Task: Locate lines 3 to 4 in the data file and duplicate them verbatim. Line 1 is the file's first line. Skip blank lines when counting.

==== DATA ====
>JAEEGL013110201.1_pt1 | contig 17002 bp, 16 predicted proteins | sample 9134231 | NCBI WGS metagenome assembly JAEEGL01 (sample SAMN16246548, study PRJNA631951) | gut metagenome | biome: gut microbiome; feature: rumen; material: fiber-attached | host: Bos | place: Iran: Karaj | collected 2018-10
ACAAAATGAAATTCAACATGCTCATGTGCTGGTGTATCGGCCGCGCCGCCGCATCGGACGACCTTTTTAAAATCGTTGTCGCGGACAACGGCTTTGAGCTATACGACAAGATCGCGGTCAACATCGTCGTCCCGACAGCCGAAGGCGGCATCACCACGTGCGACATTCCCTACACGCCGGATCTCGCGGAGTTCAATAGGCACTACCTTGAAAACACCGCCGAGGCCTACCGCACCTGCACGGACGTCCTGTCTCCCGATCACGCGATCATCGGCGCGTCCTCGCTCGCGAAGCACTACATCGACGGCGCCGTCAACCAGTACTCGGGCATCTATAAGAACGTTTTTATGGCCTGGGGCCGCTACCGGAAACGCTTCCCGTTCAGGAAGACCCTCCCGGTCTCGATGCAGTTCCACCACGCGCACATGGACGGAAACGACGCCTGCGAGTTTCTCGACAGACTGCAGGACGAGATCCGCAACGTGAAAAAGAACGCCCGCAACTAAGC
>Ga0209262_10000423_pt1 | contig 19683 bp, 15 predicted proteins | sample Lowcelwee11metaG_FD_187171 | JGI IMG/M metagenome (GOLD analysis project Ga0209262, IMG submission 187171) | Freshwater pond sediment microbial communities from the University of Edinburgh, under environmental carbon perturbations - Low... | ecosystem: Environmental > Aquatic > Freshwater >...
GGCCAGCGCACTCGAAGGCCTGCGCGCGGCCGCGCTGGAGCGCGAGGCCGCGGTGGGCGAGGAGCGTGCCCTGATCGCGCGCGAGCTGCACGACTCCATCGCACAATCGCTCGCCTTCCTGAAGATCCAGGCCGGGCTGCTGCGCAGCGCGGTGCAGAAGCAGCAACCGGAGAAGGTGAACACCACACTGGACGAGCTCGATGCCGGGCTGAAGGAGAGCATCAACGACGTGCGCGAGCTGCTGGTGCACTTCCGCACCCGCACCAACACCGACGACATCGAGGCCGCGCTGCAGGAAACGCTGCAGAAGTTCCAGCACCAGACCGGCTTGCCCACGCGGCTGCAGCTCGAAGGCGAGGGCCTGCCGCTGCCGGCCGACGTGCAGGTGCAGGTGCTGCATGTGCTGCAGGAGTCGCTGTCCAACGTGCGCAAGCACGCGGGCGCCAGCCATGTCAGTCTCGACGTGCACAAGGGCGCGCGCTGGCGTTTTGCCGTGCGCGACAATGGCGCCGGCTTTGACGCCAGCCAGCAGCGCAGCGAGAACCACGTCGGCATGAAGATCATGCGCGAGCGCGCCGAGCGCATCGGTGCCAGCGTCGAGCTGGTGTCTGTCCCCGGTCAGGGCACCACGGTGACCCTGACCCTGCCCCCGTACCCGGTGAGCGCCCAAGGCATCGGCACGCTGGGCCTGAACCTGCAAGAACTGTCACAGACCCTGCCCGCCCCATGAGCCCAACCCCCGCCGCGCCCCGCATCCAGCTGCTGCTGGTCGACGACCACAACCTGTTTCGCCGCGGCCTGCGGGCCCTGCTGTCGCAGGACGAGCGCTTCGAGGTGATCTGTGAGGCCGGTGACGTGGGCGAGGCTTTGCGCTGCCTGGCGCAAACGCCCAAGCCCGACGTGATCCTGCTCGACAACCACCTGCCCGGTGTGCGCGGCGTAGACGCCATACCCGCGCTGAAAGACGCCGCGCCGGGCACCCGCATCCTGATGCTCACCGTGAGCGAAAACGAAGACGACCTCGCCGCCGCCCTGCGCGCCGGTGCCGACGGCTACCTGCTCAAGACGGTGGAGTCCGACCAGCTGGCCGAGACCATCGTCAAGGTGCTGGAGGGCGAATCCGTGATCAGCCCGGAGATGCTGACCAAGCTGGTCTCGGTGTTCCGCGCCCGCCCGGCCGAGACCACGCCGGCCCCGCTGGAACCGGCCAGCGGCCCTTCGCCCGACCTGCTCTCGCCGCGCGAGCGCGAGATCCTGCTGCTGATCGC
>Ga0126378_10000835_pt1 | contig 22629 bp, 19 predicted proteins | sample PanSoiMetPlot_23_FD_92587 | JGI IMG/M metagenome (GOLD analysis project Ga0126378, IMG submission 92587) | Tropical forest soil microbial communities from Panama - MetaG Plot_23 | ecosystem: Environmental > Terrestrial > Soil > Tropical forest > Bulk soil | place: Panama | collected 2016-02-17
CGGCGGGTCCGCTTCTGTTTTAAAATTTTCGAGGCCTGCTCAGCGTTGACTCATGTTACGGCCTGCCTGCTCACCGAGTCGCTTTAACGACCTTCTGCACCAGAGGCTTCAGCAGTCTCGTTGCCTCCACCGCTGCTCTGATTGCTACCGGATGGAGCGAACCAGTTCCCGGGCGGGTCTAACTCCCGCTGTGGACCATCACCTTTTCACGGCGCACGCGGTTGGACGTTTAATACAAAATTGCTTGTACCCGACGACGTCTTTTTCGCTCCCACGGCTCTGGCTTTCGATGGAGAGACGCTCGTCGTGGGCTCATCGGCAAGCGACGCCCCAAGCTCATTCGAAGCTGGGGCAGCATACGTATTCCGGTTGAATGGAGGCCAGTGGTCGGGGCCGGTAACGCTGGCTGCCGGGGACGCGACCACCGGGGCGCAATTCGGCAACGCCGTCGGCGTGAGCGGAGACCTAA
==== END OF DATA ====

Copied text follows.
>Ga0209262_10000423_pt1 | contig 19683 bp, 15 predicted proteins | sample Lowcelwee11metaG_FD_187171 | JGI IMG/M metagenome (GOLD analysis project Ga0209262, IMG submission 187171) | Freshwater pond sediment microbial communities from the University of Edinburgh, under environmental carbon perturbations - Low... | ecosystem: Environmental > Aquatic > Freshwater >...
GGCCAGCGCACTCGAAGGCCTGCGCGCGGCCGCGCTGGAGCGCGAGGCCGCGGTGGGCGAGGAGCGTGCCCTGATCGCGCGCGAGCTGCACGACTCCATCGCACAATCGCTCGCCTTCCTGAAGATCCAGGCCGGGCTGCTGCGCAGCGCGGTGCAGAAGCAGCAACCGGAGAAGGTGAACACCACACTGGACGAGCTCGATGCCGGGCTGAAGGAGAGCATCAACGACGTGCGCGAGCTGCTGGTGCACTTCCGCACCCGCACCAACACCGACGACATCGAGGCCGCGCTGCAGGAAACGCTGCAGAAGTTCCAGCACCAGACCGGCTTGCCCACGCGGCTGCAGCTCGAAGGCGAGGGCCTGCCGCTGCCGGCCGACGTGCAGGTGCAGGTGCTGCATGTGCTGCAGGAGTCGCTGTCCAACGTGCGCAAGCACGCGGGCGCCAGCCATGTCAGTCTCGACGTGCACAAGGGCGCGCGCTGGCGTTTTGCCGTGCGCGACAATGGCGCCGGCTTTGACGCCAGCCAGCAGCGCAGCGAGAACCACGTCGGCATGAAGATCATGCGCGAGCGCGCCGAGCGCATCGGTGCCAGCGTCGAGCTGGTGTCTGTCCCCGGTCAGGGCACCACGGTGACCCTGACCCTGCCCCCGTACCCGGTGAGCGCCCAAGGCATCGGCACGCTGGGCCTGAACCTGCAAGAACTGTCACAGACCCTGCCCGCCCCATGAGCCCAACCCCCGCCGCGCCCCGCATCCAGCTGCTGCTGGTCGACGACCACAACCTGTTTCGCCGCGGCCTGCGGGCCCTGCTGTCGCAGGACGAGCGCTTCGAGGTGATCTGTGAGGCCGGTGACGTGGGCGAGGCTTTGCGCTGCCTGGCGCAAACGCCCAAGCCCGACGTGATCCTGCTCGACAACCACCTGCCCGGTGTGCGCGGCGTAGACGCCATACCCGCGCTGAAAGACGCCGCGCCGGGCACCCGCATCCTGATGCTCACCGTGAGCGAAAACGAAGACGACCTCGCCGCCGCCCTGCGCGCCGGTGCCGACGGCTACCTGCTCAAGACGGTGGAGTCCGACCAGCTGGCCGAGACCATCGTCAAGGTGCTGGAGGGCGAATCCGTGATCAGCCCGGAGATGCTGACCAAGCTGGTCTCGGTGTTCCGCGCCCGCCCGGCCGAGACCACGCCGGCCCCGCTGGAACCGGCCAGCGGCCCTTCGCCCGACCTGCTCTCGCCGCGCGAGCGCGAGATCCTGCTGCTGATCGC